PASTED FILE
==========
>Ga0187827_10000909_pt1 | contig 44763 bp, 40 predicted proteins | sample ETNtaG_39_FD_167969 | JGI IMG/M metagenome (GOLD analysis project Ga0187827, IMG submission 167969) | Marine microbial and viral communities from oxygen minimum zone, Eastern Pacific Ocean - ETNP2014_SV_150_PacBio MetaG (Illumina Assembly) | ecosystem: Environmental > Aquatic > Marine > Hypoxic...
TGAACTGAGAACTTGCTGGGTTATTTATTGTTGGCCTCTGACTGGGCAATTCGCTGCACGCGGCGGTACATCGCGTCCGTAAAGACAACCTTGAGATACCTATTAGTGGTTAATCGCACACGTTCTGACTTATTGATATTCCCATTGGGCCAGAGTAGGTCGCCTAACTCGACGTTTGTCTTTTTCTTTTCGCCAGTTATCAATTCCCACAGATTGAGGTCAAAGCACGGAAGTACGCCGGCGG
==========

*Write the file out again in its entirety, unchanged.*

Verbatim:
>Ga0187827_10000909_pt1 | contig 44763 bp, 40 predicted proteins | sample ETNtaG_39_FD_167969 | JGI IMG/M metagenome (GOLD analysis project Ga0187827, IMG submission 167969) | Marine microbial and viral communities from oxygen minimum zone, Eastern Pacific Ocean - ETNP2014_SV_150_PacBio MetaG (Illumina Assembly) | ecosystem: Environmental > Aquatic > Marine > Hypoxic...
TGAACTGAGAACTTGCTGGGTTATTTATTGTTGGCCTCTGACTGGGCAATTCGCTGCACGCGGCGGTACATCGCGTCCGTAAAGACAACCTTGAGATACCTATTAGTGGTTAATCGCACACGTTCTGACTTATTGATATTCCCATTGGGCCAGAGTAGGTCGCCTAACTCGACGTTTGTCTTTTTCTTTTCGCCAGTTATCAATTCCCACAGATTGAGGTCAAAGCACGGAAGTACGCCGGCGG